ARGUMENTATION AND POWER RELATION
We all have, and in a unique way for everyone, our own perception of the world and of ourselves. In our relationships with our entourage (as individuals, associations or citizens), we will confront our perception with that of our partners. And there are two major trends in how to do it: looking for common ground or to be on the same page, or trying to be right (meaning : trying to prove the other is wrong). This is reflected in our ways of talking, in our arguments, in the negotiations, as well as in our means of action. The chosen attitude will influence our relationships, the people involved, and the choice of solutions during conflicts.
The classic approach is the one I would like to call more "scientific".
The starting point is that my point of view takes precedence over that
of the other and the aim consists in bringing him to reason, that is,
to adopt my opinion, because I hold the truth, and he didn't understand
it. Consequently the arguments are "decreed", they are "certainties"
that reveal the "truth", this being the only truth that can
be, and necessarily I hold it, it is "obvious".
I caricature, although in some discussions it happens literally like that.
Yet, all our certainties are for most of them signs of beliefs. The more obvious and inalienable things appear to us, the more likely they are not at all.
We feel in danger when our arguments are undermined, because if we consider them as pure truth, dismantling them exposes us. And the more we feel in danger, the more important our defense reactions will be.
The more we defend an argument "tooth and nail", the more likely it is that it doesn't hold water. To accept to undermine it would force us to begin to question the whole structure of our beliefs, which is terribly scary.
In general, people who expose their certainties may be destabilized or irritated, because, by aiming to convince, they try to impose their ideas or opinions, claiming that their statements are truths, and thereby authoritative.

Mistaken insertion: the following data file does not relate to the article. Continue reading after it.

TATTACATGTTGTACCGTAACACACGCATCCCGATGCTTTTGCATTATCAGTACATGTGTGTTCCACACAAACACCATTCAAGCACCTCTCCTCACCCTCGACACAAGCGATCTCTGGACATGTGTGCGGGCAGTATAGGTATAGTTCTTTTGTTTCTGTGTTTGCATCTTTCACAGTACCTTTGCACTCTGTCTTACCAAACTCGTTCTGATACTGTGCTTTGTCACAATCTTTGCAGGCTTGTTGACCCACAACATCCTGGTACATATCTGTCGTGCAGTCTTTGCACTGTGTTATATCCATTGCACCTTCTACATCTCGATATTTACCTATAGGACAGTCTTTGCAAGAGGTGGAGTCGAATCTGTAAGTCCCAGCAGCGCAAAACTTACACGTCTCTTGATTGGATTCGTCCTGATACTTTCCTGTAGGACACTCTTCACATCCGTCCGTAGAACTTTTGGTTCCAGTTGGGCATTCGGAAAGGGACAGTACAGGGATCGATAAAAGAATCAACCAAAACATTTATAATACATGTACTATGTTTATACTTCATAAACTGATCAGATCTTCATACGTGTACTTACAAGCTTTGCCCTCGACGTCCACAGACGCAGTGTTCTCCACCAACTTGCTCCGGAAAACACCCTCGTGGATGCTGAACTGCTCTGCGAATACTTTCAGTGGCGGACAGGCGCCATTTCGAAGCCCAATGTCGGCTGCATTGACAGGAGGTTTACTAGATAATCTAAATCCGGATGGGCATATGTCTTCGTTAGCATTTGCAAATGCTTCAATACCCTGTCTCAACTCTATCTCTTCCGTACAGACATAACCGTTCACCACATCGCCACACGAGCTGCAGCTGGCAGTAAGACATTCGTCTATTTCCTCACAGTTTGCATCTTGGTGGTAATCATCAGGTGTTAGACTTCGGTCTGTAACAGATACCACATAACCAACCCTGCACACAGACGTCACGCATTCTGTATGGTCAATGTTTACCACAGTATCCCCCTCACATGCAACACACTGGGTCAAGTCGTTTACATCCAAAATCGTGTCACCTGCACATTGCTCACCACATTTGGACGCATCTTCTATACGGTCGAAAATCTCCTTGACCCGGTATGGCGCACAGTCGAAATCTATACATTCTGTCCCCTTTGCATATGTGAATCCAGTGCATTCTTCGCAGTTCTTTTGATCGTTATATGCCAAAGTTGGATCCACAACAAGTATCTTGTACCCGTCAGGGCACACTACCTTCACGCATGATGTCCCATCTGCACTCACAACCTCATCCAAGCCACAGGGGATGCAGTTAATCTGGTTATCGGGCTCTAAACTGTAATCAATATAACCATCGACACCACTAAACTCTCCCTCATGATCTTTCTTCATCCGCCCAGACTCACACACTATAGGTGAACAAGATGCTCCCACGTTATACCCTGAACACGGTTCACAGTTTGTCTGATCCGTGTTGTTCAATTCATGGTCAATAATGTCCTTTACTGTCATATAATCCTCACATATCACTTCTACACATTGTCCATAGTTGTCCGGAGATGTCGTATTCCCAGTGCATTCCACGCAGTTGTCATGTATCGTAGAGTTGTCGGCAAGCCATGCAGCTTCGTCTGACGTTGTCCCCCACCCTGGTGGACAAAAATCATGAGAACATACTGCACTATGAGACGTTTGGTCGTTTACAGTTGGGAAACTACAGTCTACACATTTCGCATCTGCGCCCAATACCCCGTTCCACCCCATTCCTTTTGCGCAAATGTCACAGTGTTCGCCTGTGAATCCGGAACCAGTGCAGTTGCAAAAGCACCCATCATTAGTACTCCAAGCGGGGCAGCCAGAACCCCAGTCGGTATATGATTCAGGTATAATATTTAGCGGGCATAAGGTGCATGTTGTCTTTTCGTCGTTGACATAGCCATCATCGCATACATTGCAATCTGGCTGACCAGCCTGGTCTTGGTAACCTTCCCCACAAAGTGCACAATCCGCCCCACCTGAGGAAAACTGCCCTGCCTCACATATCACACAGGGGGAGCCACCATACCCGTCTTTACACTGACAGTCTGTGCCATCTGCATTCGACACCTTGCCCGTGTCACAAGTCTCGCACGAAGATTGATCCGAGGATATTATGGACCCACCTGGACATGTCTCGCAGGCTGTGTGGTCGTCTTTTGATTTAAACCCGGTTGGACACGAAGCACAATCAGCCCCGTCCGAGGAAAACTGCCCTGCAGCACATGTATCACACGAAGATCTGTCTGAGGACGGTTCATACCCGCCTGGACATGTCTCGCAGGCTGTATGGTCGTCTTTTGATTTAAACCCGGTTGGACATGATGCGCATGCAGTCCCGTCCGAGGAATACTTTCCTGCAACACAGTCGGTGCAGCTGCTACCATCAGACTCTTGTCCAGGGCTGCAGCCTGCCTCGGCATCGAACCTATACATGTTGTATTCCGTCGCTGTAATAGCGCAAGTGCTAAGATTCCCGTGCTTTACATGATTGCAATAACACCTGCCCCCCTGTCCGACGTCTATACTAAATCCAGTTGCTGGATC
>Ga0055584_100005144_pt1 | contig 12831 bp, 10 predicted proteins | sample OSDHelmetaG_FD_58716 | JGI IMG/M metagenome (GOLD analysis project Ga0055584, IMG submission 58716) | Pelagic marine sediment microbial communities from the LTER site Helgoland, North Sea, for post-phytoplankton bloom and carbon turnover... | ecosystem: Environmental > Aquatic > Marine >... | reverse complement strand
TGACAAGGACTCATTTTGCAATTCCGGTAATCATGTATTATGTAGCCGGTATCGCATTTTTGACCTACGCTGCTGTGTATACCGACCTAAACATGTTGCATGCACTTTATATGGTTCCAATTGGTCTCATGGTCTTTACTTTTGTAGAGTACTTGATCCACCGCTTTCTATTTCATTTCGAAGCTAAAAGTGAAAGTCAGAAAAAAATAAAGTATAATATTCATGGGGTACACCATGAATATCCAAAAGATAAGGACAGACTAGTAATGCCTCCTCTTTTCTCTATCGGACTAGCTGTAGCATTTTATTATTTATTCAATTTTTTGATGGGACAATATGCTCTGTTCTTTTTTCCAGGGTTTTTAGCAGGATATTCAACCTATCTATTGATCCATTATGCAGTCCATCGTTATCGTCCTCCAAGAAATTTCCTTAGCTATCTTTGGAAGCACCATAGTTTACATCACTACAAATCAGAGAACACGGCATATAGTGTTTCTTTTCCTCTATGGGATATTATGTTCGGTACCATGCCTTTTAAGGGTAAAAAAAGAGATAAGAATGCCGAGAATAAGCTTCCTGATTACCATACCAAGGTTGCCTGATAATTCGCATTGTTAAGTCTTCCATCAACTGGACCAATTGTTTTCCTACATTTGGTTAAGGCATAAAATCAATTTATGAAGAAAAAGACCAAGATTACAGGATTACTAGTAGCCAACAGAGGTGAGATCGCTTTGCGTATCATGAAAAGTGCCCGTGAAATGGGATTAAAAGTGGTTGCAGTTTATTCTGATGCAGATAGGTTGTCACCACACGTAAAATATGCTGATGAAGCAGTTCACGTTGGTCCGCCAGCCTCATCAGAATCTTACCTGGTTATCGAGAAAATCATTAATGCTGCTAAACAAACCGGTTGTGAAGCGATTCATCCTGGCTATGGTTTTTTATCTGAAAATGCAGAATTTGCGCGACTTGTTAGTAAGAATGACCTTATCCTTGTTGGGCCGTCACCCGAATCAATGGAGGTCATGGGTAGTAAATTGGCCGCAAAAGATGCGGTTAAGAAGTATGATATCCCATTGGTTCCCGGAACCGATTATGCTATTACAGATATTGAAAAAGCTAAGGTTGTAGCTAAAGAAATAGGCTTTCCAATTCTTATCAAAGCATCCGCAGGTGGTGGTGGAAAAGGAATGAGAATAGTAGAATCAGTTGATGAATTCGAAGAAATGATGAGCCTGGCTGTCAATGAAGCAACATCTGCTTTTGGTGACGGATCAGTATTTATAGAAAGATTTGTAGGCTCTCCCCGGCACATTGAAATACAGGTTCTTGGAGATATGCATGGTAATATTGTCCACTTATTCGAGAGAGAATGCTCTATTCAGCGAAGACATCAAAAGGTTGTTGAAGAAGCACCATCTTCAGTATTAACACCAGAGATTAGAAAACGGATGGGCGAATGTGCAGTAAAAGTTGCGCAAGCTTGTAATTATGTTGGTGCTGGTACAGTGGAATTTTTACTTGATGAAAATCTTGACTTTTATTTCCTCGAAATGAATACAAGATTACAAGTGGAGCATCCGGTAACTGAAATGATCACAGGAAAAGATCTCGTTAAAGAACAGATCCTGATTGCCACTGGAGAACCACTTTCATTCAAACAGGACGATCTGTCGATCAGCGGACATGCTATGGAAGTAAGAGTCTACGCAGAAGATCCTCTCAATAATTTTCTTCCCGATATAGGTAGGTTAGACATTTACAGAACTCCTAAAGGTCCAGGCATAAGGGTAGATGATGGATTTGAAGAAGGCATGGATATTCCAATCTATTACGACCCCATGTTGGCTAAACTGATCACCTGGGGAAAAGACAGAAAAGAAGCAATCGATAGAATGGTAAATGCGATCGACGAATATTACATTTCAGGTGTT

Our beliefs system is thus a screen from who we really are. And we remain hidden behind our certainties.
This way of discussing does not lead to opening oneself to the other, but often leads to lack of understanding, to judgment, leading to grievance, conflict, or also to submission. This prevents the wealth of relationships, it forces to operate in a narrow reality: that of beliefs, prejudices, clichés, certainties. And it is this way of thinking that generates capitalism, injustices, intolerance, fanaticism, wars and terrorism, and so on. We carry in ourselves the same patterns of thought as all that, it's there that the heart of the problem lies. If we do not change that, nothing will change. And only we can change that. But when we start making these types of changes, we have a much greater impact on others, because we are much less in a register of argumentation, but much more in the one of testimony.
The second approach, which I would rather call "authentic"
approach, consists in looking for the common point with the opinion of
the interlocutor. We then have a starting point to try to better understand
the other. This makes it possible either to smooth out the differences
of view, or to evolve each in its perception, depending on whether the
relevance of the subject of the other, resonates with us or not.
We will share our convictions or testify, but especially also listen to the other, not in the aim of counter-arguing, but in that to understand him-her, as well as being questioned or challenged by what he-her tells us.
With this mode of communication, if the goal is to convince, it is not primordial. We do not necessarily wait for the other to agree. When we express a conviction, we are aware that we can be mistaken, and if we are not mistaken, we know that our truth is only one truth among others, the reality of the world being multiple. We also know that if the conviction is good, sharing it can convince, even if it is not immediate.